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Observers of the 1963 eclipse recall the experience of totality across Maine

Linda Spence, 8 years old, with her family watching the total solar eclipse in Sedgwick, Maine in 1963.
Linda Spence
Linda Spence, 8 years old, with her family watching the total solar eclipse in Sedgwick, Maine in 1963.

On April 8, the path of a total solar eclipse will cut across a swath of northern Maine. The moon will blot out the sun, enabling observers to see the solar corona, stars and the planet Venus.

"Totality" as it's known, will last for over three minutes, giving Mainers a lot more time to observe the effects than during the last total solar eclipse in Maine, in 1963. During that eclipse, totality lasted for barely a minute, but that minute left an indelible impression on those who witnessed the event.

Many observers were children or young adults in 1963. Nearly an entire lifetime has passed since they saw the spectacle, which took place on the late afternoon of Saturday, July 20. But those who saw it, like Jane Chandler, remember. Chandler was 13 and living in Rumford.

"It was pretty amazing to actually see the sun and the day get dark," she said.

Peter Ballou was atop Sugarloaf Mountain, where he could see the lunar shadow rushing toward him, and then those details that only emerge when the sun is fully eclipsed.

"It was pretty cloudy. We thought, 'Uh oh, we're not gonna get to see this,' and then, suddenly, the clouds parted and it certainly was a spectacular sight," Ballou said. "The most impressive thing about it, the eclipse itself, was the solar flares coming out from the sun, they just looked like big fires."

A postcard image of Main Street in Dexter with an inset showing a sign for a celebration of the total eclipse on July 20, 1963.
Collections of Maine Historical Society
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MaineMemory.net, item 26116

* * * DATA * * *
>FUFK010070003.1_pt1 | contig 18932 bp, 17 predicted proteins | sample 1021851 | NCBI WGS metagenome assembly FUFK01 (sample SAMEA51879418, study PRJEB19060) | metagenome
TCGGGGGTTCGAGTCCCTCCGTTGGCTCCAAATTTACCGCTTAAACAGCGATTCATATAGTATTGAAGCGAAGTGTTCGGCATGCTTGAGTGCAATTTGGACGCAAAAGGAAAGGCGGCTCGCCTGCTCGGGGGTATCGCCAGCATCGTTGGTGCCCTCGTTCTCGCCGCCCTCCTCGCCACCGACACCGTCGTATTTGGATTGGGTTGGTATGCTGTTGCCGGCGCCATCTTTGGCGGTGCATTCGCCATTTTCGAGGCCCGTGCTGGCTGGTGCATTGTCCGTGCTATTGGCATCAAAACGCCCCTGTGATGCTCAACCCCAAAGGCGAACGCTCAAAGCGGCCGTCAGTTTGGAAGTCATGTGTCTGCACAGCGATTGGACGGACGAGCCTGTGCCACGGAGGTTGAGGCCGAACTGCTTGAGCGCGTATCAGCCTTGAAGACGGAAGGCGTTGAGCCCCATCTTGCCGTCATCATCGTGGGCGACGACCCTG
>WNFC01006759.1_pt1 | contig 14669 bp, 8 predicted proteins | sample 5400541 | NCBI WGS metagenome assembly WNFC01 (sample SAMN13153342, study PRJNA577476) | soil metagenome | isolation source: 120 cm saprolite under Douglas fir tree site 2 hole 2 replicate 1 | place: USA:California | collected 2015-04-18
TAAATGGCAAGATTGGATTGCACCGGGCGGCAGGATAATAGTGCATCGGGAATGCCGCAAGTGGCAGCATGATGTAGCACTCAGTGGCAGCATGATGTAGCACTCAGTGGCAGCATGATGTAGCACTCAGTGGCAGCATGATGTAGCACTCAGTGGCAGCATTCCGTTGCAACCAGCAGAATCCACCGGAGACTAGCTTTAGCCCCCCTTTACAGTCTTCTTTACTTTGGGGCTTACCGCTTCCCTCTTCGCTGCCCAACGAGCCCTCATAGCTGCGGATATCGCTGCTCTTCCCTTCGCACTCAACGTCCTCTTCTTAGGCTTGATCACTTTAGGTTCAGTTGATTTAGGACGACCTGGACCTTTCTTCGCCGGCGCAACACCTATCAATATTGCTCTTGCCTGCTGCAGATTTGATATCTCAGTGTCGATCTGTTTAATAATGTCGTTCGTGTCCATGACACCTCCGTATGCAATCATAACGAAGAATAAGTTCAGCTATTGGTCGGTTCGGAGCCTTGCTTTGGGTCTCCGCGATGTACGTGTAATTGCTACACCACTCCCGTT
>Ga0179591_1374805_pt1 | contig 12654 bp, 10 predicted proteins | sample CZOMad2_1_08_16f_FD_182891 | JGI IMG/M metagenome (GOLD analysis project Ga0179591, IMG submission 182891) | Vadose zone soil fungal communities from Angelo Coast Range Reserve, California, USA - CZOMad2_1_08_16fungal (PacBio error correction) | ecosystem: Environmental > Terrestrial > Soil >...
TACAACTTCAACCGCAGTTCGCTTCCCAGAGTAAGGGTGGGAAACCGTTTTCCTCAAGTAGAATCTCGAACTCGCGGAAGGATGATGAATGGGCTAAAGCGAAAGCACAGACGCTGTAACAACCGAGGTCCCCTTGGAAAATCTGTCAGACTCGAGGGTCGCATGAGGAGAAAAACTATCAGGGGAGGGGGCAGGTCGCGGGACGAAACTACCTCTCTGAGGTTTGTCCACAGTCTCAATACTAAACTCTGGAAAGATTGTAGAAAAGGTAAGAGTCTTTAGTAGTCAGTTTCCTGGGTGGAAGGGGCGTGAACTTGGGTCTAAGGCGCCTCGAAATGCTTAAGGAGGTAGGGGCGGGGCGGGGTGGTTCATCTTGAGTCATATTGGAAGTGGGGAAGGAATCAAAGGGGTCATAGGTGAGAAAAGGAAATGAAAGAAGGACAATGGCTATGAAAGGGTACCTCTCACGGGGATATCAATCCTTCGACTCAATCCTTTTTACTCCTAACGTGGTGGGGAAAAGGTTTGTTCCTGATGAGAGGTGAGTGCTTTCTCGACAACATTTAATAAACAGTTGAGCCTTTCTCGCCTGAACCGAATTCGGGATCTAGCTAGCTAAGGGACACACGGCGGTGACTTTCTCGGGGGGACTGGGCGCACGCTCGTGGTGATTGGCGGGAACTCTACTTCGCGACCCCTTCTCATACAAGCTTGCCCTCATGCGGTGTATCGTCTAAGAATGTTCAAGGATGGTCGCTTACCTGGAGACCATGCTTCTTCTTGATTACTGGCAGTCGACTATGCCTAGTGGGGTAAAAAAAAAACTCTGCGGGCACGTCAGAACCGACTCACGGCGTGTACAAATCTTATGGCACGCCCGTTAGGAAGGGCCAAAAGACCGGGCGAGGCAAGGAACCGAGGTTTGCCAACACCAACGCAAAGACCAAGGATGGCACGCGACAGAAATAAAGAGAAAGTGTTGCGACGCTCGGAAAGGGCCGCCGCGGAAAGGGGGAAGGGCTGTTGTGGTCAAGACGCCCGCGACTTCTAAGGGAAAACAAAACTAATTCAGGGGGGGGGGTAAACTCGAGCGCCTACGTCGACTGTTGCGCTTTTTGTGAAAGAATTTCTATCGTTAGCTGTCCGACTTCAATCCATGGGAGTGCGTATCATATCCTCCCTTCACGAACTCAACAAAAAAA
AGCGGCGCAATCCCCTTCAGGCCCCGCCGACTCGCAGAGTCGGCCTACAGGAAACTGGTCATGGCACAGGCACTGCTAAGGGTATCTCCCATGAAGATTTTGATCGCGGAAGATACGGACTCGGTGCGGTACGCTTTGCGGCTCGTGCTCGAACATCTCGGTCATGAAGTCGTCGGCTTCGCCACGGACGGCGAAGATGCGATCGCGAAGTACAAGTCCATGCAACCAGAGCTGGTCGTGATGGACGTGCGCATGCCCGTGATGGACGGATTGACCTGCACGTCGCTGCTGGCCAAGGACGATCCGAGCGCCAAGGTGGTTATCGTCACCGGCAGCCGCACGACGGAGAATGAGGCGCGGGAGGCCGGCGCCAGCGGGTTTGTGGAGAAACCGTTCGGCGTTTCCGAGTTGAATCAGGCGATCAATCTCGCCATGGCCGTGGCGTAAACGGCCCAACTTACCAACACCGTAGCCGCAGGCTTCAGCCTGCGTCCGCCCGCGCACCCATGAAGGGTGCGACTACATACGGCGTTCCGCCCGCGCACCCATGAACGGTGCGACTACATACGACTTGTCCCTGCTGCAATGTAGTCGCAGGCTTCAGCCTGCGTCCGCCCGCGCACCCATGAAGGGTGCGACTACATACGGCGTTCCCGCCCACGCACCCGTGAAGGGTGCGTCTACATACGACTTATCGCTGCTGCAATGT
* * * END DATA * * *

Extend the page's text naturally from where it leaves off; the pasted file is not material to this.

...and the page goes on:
A postcard image of Main Street in Dexter with an inset showing a sign for a celebration of the total eclipse on July 20, 1963.

While some young observers kept their eyes to the heavens, others say they noticed what was happening around them.

"The horses went nuts," said Priscilla Flannagan, who lived on a farm in Clinton. "They were racing around and they all ended up by the barn, because, normally, we would let them in as it got dark. So, during the deepest, darkest point, they were standing at the barn, very confused that we weren't letting them in."

Flannagan said other creatures were also confused by the fading sunlight.

"All the bats flew out once we got into the total darkness. You could see them leave. And then, again, as it started to lighten up again, they all came back," she said.

Maine and Alaska were the only two U.S. states within the path of totality in 1963. The center of the 53-mile-wide path entered northern Franklin County and crossed through Pleasant Pond. In nearby Bingham, 15-year-old Mike Curtis was on the land his family had bought to develop.

"We had a lot of open acreage and we tried to develop that as a campground, and in the process of doing that the intersection of the eclipse came along. So we started getting a lot of correspondence and inquiries from places, like down in Boston, Harvard and MIT, and things like that. They wanted to set up equipment."

The path continued to the southeast through Corinna and Carmel.

In Brewer, Charlie Hopkins recalls protecting his eyes from the sun by looking through the shield of a welder's helmet that was a bit too big for his 8-year-old head.

"You know the headband and the strap on the welding helmet would just kind of flip down over my whole head, block off my eyes, so I basically had to hold the thing up with two hands so I could look out through the lenses at the sun," he said.

But Hopkins said he was able to see the solar corona, for a moment anyway.

"The thing I remember most was poof, it was all over," he said.

The path continued from Bangor Down East toward Bar Harbor, where the Bangor Daily News reported more than 5,000 observers had made their way to the top of Cadillac Mountain, their cars lining the road nearly all the way to the bottom.

In nearby Sedgwick, 8-year-old Linda Spence, her 5-year-old sister and 2-year-old brother had been brought from Massachusetts to witness the eclipse by their father, a high school science teacher. Spence says she and her siblings watched their second total eclipse in Nova Scotia in 1972, and their third in Kentucky in 2017, and they plan to meet up again in Ohio on April 8.

"I don't want to take pictures. I don't want to videotape or anything, I just want to experience it and be present in the moment," she said.

Those eclipse moments happen somewhere on Earth with some regularity. The sun will rise nearly 80% eclipsed over Maine in March of next year and the state will catch part of a 2026 eclipse that will only cover about a quarter of the sun. But nearly another lifetime will pass before the next total solar eclipse in crosses this state in 2079.

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